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Electric circuit explanation question involving voltage changes

  1. Dec 29, 2012 #1
    1. The problem statement, all variables and given/known data
    attachment.php?attachmentid=188934&d=1356795405.png

    The filament of the lamp in X breaks and the lamp no longer conducts. It is observed that the voltmeter reading decreased and the lamp Y glows more brightly.

    a) Explain without calculation why the voltmeter reading decreases.

    b) Explain without calculation why the lamp Y glows more brightly.


    2. Relevant equations

    R = V/I (R = resistance, V = voltage, I = current)

    3. The attempt at a solution

    I've thought of two explanations to why the voltmeter reading decreases. But I don't know which is the right one, or whether both are perfectly legit explanations:

    1) Current now has to flow through one route (before the lamp at X broke, there were two routes), so resistance at the top branch (where lamp Y is) will increase. The whole circuit is now in series, which means that the battery's voltage will be divided up in accordance with the ratio of resistance between the two resistors. Because resistance at where lamp Y is has increased, this means that it will now take a larger share of the voltage, leaving less for the resistor where the voltmeter is placed at.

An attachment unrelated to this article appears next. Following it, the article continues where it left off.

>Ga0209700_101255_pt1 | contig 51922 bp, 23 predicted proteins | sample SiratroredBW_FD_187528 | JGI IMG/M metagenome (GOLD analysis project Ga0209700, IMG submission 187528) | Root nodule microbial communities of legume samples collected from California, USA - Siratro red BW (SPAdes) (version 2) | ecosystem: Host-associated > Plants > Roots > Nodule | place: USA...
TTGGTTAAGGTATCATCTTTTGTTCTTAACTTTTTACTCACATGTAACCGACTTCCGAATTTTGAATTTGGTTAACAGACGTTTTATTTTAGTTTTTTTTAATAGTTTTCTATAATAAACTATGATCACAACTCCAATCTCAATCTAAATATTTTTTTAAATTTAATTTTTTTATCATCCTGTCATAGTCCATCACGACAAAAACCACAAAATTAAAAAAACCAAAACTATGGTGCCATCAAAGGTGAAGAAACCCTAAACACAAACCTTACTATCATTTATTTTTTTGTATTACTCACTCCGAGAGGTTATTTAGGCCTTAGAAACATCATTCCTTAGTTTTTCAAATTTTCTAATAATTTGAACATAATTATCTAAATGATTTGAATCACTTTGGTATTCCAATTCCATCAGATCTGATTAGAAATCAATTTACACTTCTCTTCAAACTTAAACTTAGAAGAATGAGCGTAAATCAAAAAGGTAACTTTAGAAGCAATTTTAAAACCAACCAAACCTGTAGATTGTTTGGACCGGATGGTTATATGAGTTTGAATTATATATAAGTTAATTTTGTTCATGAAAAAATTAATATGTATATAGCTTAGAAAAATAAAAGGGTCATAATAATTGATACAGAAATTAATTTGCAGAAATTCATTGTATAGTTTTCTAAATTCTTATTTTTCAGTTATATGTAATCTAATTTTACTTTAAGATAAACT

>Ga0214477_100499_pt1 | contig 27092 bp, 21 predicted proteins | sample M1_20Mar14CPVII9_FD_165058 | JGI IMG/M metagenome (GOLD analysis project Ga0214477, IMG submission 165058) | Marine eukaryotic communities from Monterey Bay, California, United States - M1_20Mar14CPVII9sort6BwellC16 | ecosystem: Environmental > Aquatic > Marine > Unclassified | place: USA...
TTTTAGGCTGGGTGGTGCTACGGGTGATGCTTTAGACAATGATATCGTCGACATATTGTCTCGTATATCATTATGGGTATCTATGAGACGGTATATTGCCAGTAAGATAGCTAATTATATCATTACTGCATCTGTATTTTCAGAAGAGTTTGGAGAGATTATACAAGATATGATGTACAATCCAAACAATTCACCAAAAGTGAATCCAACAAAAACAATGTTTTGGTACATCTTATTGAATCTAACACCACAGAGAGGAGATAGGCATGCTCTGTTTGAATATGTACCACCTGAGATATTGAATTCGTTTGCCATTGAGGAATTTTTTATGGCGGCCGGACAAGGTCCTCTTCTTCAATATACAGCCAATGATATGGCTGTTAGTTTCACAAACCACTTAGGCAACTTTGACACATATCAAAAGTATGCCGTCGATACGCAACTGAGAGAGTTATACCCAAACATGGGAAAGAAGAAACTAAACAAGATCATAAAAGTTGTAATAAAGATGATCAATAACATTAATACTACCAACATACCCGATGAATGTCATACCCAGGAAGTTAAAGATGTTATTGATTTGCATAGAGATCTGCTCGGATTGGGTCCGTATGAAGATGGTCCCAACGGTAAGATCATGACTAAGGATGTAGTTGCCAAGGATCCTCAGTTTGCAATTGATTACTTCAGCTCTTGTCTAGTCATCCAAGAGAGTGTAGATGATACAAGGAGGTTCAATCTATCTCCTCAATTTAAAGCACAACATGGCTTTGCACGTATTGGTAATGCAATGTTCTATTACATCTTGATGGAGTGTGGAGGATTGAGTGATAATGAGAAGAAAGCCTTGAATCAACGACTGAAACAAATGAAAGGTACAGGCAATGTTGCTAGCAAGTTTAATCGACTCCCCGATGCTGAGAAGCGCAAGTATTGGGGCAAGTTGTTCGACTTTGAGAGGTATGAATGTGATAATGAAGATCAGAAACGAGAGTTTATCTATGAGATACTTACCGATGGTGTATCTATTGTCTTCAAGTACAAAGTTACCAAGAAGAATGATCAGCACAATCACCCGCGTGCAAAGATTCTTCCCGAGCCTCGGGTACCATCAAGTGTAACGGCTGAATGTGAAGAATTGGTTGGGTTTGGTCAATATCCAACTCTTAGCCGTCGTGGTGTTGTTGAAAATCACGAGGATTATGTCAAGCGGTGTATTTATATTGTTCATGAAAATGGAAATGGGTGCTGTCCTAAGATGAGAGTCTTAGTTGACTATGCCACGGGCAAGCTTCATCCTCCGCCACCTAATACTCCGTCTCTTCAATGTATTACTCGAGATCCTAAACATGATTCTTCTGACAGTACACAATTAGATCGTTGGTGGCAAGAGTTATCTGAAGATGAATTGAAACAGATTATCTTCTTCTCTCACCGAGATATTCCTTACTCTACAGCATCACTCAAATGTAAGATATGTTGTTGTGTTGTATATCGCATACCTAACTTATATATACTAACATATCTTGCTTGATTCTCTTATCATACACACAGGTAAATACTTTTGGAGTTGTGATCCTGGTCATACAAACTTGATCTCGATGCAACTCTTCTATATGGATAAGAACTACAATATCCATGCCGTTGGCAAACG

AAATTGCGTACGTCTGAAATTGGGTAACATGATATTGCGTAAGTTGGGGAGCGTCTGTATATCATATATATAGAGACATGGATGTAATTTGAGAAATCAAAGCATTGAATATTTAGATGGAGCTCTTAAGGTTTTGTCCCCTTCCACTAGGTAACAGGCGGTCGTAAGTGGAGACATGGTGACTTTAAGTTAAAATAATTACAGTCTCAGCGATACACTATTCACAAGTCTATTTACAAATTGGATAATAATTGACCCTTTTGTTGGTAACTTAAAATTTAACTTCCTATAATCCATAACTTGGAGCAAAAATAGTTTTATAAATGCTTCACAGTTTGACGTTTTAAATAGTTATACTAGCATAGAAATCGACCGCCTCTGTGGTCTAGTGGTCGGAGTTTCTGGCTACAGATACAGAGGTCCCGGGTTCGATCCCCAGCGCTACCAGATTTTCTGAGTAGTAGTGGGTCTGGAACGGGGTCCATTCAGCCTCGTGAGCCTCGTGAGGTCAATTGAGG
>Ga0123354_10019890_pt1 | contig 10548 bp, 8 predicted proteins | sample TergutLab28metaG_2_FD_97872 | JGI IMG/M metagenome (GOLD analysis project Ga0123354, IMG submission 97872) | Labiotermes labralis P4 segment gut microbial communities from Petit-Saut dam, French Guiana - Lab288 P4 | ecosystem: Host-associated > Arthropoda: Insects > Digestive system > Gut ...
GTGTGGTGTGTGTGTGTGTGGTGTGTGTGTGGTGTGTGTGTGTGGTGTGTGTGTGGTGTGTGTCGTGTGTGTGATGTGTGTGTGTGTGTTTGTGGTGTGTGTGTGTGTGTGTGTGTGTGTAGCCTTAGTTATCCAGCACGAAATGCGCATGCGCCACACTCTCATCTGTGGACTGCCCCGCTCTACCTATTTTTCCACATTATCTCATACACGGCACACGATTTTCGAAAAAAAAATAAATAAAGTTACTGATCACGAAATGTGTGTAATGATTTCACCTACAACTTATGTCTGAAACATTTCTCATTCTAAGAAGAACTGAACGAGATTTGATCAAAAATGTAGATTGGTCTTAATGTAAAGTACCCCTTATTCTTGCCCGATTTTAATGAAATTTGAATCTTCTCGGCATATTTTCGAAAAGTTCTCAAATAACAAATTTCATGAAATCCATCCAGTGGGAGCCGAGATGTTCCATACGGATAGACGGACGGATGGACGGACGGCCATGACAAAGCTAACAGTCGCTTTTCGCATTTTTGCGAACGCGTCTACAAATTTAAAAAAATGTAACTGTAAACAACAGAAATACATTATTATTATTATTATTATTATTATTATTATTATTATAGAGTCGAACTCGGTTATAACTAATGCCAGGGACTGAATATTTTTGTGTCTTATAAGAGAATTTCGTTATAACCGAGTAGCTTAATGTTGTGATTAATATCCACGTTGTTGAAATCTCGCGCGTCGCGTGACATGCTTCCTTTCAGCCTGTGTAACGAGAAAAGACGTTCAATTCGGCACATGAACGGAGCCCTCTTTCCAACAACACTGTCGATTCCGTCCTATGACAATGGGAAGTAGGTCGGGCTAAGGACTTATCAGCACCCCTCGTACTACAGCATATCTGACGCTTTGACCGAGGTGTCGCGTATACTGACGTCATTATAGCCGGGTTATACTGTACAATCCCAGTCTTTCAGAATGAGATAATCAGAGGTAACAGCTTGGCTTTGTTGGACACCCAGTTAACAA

2) Before lamp X broke, there was a parallel circuit, current would've had to split off. Now that's gone, current flowing through lamp Y must be greater than what it was before. Hence using the R = V/I, we can figure out voltage for this part of the circuit will have increased, and because the battery's voltage hasn't changed, this must mean that theres less voltage at where the volt-meter is placed at.

    Basically I'm not sure whether it is resistance OR current at the top branch (where lamp Y and resistor R2 is placed at) which has increased. To be honest, I'm not sure exactly what the rectangular box symbols mean, I know they are resistors, but I don't know if they are 'fixed' which means they'll produce the same resistance regardless of any other changes made in the circuit (if so, then that would suggest it is current which increases, not resistance)

    and to complicate things further, do the lamps have resistance? (obviously in reality yes, but I'm not sure whether the question has simplified things - please note this isn't university level, this from an AQA A-level physics past paper) because if they do, the fact that lamp X has gone, would surely affect the amount of current flowing through the circuit (I = V/R).
     
  2. jcsd
  3. Dec 29, 2012 #2

    CWatters

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    Neither description is ideal...

    The resistance R2+RY does not change so this one fails at that point. I would have written...

    "When X fails the current flowing through R1 reduces, therefore the voltage drop across R1 reduces."

    Taken in isolation someone might assume you mean the current through R1 remains constant and that's why more has to go through R2+Y when X fails.

    I would have given the a written...

    "When the voltage drop across R1 reduces, Kirchhoff's Voltage Law requires the voltage across R2+RY to increase. That in turn increases the current flowing through R2+RY and causes the bulb to glow more brightly."